American Art

American Art

View full screen - View 1 of Lot 11. STUART DAVIS |  UFO.

Property from a Private Collection, Washington, D.C.


Lot Closed

September 30, 06:12 PM GMT


100,000 - 150,000 USD

Lot Details


Property from a Private Collection, Washington, D.C.


1892 - 1964


signed Stuart Davis (center right); also signed again, dated 1959 and titled (on the stretcher)

oil on canvas

20 by 16 inches

(50.8 by 40.6 cm)

Painted in 1932; 1956-59.

The artist

[with]The Downtown Gallery, New York

Acquired by the present owner from the above, 1959

Lewis Kachur, "Stuart Davis: A Classicist Eclipsed," Art International, Paris, France, no. 4, Autumn 1988, illustrated p. 18

Lowery Stokes Sims, Stuart Davis, American Painter, New York, 1991, p. 106

Philip Rylands, ed., Stuart Davis, Boston, Massachusetts, 1997, p. 39

Ani Boyajian and Mark Rutkoski, eds., Stuart Davis: A Catalogue Raisonné, vol. III, New Haven, Connecticut, 2007, no. 1715, pp. 263, 279, 440-41, illustrated p. 440; no. 1585 (previous state), p. 263, illustrated

Stuart Davis originally painted UFO in 1932 and then revisited the canvas on three later occasions. In fact, the early version of UFO is recorded in the artist’s catalogue raisonné as a separate entry, titled Cask in Rigging. Cask in Rigging was horizontal in orientation and the abstract shape at center was executed in red pigment against a white ground. The subject, only to be identified by the title, was likely inspired by his visit to Gloucester, Massachusetts, that same year. Scholars Ani Boyajian and Mark Rutkoski confirm that upon completion, the work was signed by the artist in the lower right corner, exhibited and remained unaltered until 1956. The artist’s landscape paintings from the 1930s were defined by their angular compositions—Cask in Rigging was an important example among them.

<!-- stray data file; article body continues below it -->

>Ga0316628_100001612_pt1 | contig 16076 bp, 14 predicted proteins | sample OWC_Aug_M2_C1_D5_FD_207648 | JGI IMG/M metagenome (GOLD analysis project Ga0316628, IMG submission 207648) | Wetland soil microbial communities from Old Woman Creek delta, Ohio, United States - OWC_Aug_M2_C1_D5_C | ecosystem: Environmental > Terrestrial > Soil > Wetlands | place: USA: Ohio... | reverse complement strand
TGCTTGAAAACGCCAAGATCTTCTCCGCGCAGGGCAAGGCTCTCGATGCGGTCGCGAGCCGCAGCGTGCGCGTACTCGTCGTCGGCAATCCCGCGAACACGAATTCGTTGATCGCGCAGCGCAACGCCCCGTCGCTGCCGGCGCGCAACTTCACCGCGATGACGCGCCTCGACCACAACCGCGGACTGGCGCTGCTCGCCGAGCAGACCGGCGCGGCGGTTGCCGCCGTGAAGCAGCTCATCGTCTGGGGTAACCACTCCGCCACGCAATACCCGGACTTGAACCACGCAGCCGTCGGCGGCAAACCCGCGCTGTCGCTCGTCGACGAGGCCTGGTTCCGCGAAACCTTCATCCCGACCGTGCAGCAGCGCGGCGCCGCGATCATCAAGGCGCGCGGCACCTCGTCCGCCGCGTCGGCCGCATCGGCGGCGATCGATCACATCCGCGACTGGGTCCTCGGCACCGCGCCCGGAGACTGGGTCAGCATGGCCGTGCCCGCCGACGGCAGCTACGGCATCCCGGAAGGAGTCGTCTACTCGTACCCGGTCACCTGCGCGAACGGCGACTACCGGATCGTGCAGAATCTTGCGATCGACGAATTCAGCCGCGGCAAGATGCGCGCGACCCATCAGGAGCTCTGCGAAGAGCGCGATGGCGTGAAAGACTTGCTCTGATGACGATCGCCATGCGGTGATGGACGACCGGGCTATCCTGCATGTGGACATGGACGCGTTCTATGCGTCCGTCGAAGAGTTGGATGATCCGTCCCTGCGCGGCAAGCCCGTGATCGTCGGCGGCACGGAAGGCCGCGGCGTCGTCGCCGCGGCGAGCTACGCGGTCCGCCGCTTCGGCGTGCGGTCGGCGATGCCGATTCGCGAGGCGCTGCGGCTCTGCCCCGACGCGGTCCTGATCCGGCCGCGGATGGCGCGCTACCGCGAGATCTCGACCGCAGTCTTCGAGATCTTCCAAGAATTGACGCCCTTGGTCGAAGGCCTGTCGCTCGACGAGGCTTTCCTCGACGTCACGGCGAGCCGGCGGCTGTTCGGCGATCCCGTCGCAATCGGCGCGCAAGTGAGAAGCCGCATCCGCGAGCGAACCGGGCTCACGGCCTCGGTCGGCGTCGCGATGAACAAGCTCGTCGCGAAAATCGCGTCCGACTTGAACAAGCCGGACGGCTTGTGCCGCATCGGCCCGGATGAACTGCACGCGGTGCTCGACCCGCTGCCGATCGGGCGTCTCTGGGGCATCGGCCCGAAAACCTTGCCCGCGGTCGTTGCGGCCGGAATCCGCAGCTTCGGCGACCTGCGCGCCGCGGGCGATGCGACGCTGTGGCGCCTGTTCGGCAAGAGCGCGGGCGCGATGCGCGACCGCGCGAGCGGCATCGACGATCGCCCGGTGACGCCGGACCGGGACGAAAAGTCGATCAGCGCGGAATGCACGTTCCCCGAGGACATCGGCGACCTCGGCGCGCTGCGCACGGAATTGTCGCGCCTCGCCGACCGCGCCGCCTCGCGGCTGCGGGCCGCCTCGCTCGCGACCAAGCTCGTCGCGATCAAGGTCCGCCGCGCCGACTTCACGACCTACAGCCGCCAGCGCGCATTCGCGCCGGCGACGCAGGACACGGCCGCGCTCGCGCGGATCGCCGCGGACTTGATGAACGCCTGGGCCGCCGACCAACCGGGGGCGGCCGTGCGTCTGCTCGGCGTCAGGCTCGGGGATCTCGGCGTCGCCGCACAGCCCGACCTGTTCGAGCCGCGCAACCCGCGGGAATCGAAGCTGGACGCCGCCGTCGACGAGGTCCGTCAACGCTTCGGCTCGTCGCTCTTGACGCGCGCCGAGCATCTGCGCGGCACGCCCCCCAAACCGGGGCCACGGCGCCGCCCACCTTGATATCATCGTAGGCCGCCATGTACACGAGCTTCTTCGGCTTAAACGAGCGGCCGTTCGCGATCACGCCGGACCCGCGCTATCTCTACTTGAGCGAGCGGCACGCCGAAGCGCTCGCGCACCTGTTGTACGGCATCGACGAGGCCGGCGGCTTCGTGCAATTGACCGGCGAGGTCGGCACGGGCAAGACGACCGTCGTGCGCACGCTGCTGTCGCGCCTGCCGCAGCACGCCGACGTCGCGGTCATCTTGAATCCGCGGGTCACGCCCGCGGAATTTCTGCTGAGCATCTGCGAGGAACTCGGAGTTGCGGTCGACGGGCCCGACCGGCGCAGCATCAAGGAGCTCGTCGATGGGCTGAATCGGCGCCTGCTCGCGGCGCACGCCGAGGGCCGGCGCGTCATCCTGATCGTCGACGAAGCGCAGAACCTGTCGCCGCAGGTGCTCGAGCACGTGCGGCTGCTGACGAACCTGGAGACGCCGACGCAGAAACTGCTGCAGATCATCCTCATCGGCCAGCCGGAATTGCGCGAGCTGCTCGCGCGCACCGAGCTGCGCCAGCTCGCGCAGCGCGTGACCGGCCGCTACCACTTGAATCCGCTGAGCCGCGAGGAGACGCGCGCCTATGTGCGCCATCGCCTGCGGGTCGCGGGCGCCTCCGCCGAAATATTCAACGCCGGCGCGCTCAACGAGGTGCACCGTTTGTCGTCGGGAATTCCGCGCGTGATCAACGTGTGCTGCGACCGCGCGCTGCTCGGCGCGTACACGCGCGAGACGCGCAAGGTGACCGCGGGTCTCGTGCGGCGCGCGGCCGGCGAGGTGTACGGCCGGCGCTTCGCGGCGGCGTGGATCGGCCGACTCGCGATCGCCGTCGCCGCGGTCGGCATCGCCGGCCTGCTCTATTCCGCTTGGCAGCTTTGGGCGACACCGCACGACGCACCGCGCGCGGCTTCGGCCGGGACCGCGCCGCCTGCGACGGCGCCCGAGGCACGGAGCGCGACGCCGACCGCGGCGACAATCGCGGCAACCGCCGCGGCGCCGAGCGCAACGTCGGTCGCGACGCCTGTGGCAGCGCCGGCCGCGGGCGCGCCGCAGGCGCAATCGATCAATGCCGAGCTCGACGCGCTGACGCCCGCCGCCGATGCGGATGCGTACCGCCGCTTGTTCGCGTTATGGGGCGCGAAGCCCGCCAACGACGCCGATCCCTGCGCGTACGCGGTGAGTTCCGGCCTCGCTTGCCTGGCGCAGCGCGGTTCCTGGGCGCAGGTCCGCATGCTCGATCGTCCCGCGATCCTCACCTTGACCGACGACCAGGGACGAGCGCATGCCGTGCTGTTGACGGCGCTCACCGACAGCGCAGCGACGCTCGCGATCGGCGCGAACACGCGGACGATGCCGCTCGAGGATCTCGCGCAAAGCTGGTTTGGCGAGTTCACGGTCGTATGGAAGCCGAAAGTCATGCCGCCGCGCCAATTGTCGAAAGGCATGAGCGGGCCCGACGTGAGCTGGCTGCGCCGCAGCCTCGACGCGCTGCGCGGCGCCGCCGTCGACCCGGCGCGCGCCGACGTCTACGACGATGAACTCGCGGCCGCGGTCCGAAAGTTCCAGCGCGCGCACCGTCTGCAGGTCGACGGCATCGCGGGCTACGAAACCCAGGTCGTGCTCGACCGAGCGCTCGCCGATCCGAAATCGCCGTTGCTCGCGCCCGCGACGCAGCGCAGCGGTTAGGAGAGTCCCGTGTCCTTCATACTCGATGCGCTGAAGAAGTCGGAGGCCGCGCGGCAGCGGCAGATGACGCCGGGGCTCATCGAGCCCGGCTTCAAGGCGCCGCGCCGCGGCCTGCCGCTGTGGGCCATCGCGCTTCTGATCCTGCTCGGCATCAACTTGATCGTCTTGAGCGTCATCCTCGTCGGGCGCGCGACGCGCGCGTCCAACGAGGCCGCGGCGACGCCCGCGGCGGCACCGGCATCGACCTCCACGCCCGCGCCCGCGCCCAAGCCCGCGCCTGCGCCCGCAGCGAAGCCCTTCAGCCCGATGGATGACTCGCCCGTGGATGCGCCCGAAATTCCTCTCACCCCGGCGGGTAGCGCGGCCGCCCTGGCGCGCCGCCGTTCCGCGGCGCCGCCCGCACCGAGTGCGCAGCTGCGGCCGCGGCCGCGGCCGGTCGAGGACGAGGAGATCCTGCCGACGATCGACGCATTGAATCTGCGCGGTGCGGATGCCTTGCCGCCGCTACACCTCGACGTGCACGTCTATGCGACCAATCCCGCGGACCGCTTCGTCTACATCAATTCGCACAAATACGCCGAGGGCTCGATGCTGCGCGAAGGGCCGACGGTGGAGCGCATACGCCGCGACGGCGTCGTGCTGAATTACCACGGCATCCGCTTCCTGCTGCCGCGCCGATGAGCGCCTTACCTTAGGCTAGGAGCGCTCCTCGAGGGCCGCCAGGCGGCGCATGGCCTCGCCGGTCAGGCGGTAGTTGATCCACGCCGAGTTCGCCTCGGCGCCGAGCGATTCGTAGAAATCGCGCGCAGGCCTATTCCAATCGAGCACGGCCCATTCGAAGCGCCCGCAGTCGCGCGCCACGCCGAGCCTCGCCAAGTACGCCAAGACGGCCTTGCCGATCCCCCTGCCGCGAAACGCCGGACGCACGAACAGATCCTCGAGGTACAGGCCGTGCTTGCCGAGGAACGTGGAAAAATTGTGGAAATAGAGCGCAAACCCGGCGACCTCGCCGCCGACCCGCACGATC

The linear preparatory drawings and paintings Davis produced during this period illustrate an important shift in the artist’s working method. To construct his studio paintings, the artist relied on documentary studies he produced en plein air but they would become noticeably more interpretive and less exacting in detail. These drawings and paintings were often combined to build larger, more varied abstract compositions. These oil paintings were composite views, fragmented into different sections or scenes which exhibited different colors and distinctive patterning. One important work Sail Loft from 1933 marries two distinct compositions: the first, a detailed study of a ship’s exterior complete with a door on hinges and tackle rope at upper left; the second, a segmented harbor scene including a dock and associated structures configured around it. Directly at center, joining these two distinct parts, Davis inserts an image of Cask in Rigging in black and white. This deliberate placement confirms Cask in Rigging symbolized an abstract concept that continued to occupy the artist as his Modernist style evolved, by physically inserting these forms into later works and eventually reworking the canvas itself.